Wednesday, August 11, 2010

Ezekiel 2

Ezekiel's mission (vs. 1-10)--The awesome images of chapter one certainly got the prophet's attention and now he is ready to listen to God (v. 1). The Spirit aided him (v. 2); no doubt Ezekiel was in some state of trepidation over what he had seen, and now that Jehovah was speaking to him. The prophet's main mission is delivered to him in verse 3: "Son of man, I am sending you to the children of Israel, to a rebellious nation that has rebelled against Me; they and their fathers have transgressed against Me to this very day" (v. 3). As noted in the introduction, Ezekiel started his work in approximately 595 B. C., which was about nine years before the final destruction of the temple in Jerusalem. So he was indeed living in the midst of a "rebellious nation." They were "impudent and stubborn children," and his message, of course, was to be "Thus says the Lord God" (v. 4). Thus, the people would know that a true prophet was among them (v. 5).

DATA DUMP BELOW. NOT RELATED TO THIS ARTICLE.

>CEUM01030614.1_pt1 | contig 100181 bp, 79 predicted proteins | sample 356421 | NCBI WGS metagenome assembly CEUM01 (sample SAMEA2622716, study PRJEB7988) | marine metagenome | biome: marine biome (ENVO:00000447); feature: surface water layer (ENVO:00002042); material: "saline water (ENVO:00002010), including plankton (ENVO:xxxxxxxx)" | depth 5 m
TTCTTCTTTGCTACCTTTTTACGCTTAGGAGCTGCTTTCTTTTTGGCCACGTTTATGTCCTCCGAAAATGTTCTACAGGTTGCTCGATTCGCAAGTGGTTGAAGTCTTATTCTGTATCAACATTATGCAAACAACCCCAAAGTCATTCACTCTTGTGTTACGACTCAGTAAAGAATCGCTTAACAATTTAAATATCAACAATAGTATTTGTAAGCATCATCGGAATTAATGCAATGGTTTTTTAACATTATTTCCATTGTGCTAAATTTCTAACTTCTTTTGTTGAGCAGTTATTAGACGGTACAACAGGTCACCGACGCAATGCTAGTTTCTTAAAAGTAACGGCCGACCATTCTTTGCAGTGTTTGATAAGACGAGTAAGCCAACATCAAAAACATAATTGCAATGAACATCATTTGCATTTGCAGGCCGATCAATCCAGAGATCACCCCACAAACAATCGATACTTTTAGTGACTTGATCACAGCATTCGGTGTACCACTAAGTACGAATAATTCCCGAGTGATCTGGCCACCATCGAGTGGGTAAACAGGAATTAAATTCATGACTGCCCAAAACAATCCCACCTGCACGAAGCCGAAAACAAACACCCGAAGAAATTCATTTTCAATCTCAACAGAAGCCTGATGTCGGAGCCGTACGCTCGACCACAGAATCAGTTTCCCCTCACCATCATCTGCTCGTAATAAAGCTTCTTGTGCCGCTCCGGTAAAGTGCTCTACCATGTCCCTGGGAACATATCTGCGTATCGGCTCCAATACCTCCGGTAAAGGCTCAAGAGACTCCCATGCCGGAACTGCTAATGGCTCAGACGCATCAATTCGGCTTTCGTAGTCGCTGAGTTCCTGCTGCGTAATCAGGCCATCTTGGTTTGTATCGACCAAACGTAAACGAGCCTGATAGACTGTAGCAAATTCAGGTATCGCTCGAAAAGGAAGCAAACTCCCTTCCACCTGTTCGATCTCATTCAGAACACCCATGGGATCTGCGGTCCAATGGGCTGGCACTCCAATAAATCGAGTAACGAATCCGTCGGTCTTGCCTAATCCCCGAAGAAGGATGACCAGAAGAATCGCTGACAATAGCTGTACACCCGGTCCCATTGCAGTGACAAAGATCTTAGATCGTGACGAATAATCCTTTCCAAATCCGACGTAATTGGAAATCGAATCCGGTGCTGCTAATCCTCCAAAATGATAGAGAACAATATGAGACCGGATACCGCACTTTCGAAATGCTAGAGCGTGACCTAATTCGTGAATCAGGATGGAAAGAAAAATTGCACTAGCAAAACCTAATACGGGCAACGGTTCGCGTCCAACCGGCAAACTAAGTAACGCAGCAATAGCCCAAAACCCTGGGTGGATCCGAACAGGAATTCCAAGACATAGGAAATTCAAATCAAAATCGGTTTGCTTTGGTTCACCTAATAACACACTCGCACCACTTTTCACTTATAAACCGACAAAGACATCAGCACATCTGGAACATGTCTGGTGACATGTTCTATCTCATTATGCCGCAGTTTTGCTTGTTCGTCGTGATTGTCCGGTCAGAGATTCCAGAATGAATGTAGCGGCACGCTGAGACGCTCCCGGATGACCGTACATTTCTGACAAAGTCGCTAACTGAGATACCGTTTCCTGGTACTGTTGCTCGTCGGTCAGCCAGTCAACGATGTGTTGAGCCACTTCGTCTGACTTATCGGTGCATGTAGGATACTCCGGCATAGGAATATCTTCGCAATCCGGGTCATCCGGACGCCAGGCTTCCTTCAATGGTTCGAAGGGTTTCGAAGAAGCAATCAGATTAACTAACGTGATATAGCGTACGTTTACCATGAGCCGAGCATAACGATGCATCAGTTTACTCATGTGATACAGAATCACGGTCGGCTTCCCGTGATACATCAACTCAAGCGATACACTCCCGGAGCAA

Why Ezekiel is referred to as the "Son of Man" is a matter of speculation. The title is given to him some 90 times in the book. One writer has as good a suggestion as any: "It expresses the contrast between what Ezekiel is in himself and what God will make out of him, and to make his mission appear to him not as his own, but as the work of God, and thus to lift him up, whenever the flesh threatens to faint and fail." (International Standard Bible Encyclopedia, "Son of Man") The phrase is used 43 times in the New Testament to describe Jesus, denoting His human nature, while "Son of God" describes His divine essence. He was both God and man. Ezekiel obviously is never referred to as "Son of God."

Jehovah in verse 6 encourages Ezekiel to courage, even though "briers and thorns are with you and you dwell among scorpions." Speak God's word, "whether they hear or whether they refuse" (v. 7). Don't fall into the trap of becoming like them (v. 8). It is easy for a preacher to indeed become discouraged when preaching to an apathetic, listless bunch of people, and many have let the world influence them rather than visa-versa. So God's warning here to Ezekiel is very practical. The Lord then gave the prophet a "scroll of a book" (v. 9) and he was told to eat it (v. 8). The scroll was full of the word of God ("there was writing on the inside and on the outside"), but it wasn't a pleasant message--"written on it were lamentations and mourning and woe" (v. 10). That would largely be Ezekiel's message to the people, because of their rebellion against God. Ezekiel will eat the book in chapter 3.

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